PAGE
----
Mirantis: 'We'll Probably Piss Off' OpenStack
Mirantis today announced a plan to rearchitect OpenStack to run on Kubernetes, which a company official says will likely "piss off" some in the OpenStack community who were working on a different approach.
Mirantis Inc. is looking to solve "acute" problems maintaining and upgrading OpenStack after installation. It's working with Intel Corp. (Nasdaq: INTC) and Google (Nasdaq: GOOG) to change the cloud software so it effectively runs as an app on top of Kubernetes. That will also have the effect of making OpenStack workloads easily portable between private and Google clouds.
"We'll probably piss off a few people in the community because it's not aligned with some projects, such as Magnum," Boris Renski, Mirantis co-founder and CMO, tells Light Reading. "But we nonetheless feel this is something that needs to be done."
Magnum is an OpenStack API developed under the auspices of the OpenStack Foundation, making container orchestration engines such as Docker and Kubernetes available as resources in OpenStack. Mirantis is turning that model on its head, effectively making OpenStack into an app that runs on top of Kubernetes, Renski said.
"OpenStack was built by people with marginal experience running large, distributed systems. It's a good tool, and the day one problem of installing OpenStack has been solved," Renski says. "But when it comes to running it, installing incremental patches, upgrades and restarting at scale, there is no one way to do it." Enterprises have no problem installing OpenStack but encounter difficulties running it.
"The operations problem is acute, and if it's not solved it can throw OpenStack into oblivion," Renski says. Mirantis is looking to solve that problem. "You can think of OpenStack as yet another app that's managed by Kubernetes."
Mirantis plans to release the code in general availability in Q1 2017, in Mirantis OpenStack 10.
Google, which initially developed Kubernetes before spinning it out as an open source project, sees the Mirantis project as a means of allowing enterprises to write code that's easily portable between private and public clouds -- including Google's own. "Our belief is our customers should pick their clouds solely on the merits of the technology itself. They shouldn't be tied to a platform by bespoke technologies. Kubernetes is a critical piece of the story," Craig McLuckie, Google group product manager, tells Light Reading.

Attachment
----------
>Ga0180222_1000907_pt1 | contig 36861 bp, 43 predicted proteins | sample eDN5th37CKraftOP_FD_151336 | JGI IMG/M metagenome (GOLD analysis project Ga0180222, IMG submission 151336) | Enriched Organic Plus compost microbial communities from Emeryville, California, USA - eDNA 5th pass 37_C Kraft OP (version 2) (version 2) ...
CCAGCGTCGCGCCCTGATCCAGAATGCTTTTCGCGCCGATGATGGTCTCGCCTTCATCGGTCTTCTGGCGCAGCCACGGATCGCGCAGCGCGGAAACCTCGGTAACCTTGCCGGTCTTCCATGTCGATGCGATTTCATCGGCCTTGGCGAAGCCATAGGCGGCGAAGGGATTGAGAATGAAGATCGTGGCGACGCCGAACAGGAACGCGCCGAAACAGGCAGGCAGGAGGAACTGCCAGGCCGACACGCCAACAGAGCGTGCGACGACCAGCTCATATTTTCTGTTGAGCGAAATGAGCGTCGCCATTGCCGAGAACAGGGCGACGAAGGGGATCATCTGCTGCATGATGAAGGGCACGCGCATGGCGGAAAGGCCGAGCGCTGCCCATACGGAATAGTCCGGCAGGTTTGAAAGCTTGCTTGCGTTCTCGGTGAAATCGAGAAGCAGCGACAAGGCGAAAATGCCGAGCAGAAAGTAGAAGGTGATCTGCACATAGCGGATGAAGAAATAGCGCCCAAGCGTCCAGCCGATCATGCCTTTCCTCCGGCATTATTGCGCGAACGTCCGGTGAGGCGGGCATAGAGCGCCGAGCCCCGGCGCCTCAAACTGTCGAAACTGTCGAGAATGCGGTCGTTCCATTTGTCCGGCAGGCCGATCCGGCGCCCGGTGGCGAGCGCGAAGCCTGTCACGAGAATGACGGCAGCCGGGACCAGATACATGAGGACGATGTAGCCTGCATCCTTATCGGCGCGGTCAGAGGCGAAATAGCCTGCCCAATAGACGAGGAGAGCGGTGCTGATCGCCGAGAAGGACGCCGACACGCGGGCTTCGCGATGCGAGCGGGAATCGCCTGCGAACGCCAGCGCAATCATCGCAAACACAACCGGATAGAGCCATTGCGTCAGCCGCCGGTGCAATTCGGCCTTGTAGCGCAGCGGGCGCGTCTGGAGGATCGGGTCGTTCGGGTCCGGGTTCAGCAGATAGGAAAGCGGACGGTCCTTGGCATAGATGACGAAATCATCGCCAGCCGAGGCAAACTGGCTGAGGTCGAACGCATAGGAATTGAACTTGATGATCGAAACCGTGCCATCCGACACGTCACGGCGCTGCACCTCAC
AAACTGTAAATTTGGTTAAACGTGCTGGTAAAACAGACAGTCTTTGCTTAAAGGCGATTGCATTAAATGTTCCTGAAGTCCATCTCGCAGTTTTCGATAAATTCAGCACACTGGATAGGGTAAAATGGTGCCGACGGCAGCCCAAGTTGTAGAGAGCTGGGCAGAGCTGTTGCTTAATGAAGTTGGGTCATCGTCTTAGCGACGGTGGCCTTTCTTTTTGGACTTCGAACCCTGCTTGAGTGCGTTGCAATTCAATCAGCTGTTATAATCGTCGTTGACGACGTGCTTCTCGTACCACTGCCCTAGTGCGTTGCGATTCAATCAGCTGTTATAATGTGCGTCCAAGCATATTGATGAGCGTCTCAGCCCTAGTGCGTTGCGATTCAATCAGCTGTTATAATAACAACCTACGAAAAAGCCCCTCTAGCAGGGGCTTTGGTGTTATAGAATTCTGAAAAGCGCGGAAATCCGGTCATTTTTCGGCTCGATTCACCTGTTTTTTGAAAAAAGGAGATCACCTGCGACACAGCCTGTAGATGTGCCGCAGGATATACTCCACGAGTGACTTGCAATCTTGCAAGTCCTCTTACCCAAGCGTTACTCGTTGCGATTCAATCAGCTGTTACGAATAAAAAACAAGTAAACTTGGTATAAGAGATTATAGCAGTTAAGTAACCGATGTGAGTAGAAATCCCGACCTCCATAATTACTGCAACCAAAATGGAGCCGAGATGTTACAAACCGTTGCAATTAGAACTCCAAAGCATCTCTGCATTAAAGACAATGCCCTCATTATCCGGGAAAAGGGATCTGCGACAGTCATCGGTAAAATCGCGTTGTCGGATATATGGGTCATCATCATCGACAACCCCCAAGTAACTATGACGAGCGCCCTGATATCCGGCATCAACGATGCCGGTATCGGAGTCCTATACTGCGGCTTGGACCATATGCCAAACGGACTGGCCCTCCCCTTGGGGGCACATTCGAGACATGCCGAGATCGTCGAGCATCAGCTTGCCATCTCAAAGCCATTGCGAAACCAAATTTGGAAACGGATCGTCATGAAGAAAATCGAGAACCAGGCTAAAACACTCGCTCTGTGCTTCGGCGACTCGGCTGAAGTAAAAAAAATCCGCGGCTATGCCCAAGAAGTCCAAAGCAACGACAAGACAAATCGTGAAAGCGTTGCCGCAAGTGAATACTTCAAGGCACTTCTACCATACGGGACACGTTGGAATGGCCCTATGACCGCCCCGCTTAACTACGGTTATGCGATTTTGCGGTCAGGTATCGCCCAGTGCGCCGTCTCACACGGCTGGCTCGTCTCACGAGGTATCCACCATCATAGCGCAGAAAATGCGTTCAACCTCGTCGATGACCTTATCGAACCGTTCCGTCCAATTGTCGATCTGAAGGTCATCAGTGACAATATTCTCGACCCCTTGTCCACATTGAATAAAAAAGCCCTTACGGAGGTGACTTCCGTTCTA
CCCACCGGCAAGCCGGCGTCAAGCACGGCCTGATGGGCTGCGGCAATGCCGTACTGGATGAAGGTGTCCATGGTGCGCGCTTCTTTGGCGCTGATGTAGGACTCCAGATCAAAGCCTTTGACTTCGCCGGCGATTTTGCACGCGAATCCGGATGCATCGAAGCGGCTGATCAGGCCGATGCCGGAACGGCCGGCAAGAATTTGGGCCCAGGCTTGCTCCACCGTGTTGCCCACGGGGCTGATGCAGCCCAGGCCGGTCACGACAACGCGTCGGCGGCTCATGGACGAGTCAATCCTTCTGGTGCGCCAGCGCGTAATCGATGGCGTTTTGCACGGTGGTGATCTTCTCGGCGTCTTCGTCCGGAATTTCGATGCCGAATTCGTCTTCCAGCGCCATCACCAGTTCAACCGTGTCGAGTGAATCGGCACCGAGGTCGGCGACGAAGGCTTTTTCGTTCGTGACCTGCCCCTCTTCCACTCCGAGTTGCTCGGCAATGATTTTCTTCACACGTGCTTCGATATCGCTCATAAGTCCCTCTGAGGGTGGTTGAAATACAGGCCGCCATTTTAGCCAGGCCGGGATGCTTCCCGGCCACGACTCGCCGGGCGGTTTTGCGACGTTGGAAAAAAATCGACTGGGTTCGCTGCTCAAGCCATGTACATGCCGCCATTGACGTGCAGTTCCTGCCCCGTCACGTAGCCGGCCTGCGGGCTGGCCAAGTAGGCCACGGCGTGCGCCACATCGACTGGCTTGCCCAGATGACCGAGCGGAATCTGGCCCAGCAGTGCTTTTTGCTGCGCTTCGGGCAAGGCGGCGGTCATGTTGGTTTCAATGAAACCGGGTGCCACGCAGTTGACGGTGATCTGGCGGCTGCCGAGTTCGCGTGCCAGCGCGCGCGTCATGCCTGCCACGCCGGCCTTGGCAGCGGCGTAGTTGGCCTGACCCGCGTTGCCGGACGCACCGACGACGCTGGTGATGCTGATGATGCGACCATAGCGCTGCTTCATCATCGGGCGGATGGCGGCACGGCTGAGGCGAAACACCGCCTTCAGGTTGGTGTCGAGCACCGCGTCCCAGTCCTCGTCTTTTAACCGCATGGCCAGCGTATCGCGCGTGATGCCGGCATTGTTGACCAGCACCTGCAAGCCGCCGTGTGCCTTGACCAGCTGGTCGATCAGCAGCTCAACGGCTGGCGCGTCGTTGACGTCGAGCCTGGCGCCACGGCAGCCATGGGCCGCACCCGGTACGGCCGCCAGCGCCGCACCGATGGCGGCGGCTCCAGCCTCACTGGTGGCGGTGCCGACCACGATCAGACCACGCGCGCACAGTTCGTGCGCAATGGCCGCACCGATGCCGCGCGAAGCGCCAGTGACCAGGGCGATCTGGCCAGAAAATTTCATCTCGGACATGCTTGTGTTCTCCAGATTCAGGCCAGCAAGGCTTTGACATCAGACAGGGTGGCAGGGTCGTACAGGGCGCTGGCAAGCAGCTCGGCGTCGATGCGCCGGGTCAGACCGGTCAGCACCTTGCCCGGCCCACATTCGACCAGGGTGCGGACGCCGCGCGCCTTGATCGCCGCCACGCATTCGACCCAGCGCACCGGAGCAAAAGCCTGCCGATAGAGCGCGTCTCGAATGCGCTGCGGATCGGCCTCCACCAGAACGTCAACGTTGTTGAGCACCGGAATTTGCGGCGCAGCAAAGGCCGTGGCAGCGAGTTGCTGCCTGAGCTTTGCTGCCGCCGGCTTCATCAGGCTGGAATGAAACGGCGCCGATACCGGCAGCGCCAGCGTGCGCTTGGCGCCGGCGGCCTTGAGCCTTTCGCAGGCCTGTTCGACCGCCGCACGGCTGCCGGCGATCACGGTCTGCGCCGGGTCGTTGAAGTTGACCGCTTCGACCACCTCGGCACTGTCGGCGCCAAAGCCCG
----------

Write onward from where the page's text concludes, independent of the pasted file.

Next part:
So is the OpenStack Magnum team pissed off (as Renski says)? Project team lead Adrian Otto isn't thrilled.
"OpenStack is not an application," he tells Light Reading in an email. "If a cloud operator wants to use a configuration management system to deploy an OpenStack cloud control plane, that's actually a best practice already in widespread use today. Substituting the word 'Kubernetes' for 'configuration management' is not newsworthy, in my opinion."
He adds, "Suggesting that Kubernetes and Magnum are interchangeable suggests a lack of understanding about the nature and focus of each," Otto says.
Jonathan Bryce, OpenStack Foundation executive director, was more sanguine. He tells Light Reading in an email that OpenStack has already been demonstrated as a set of containerized services orchestrated by Kubernetes.
"On the Magnum side, I don't see the controversy," Bryce says. "Magnum takes a completely different approach, which is to automatically deploy and manage container orchestration frameworks on top of an existing OpenStack environment. This simplifies the work of getting Kubernetes, Mesos, or Docker Swarm running in an elastic environment, allowing cloud operators to offer these next generation cloud native development environments to their software developers more quickly and robustly."
Magnum is designed for users and developers, Bryce says. On the other hand, the Mirantis work is focused on cloud operators, as is Kolla, another OpenStack project developing containers and deployment tools.
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— Mitch Wagner, , Editor, Light Reading Enterprise Cloud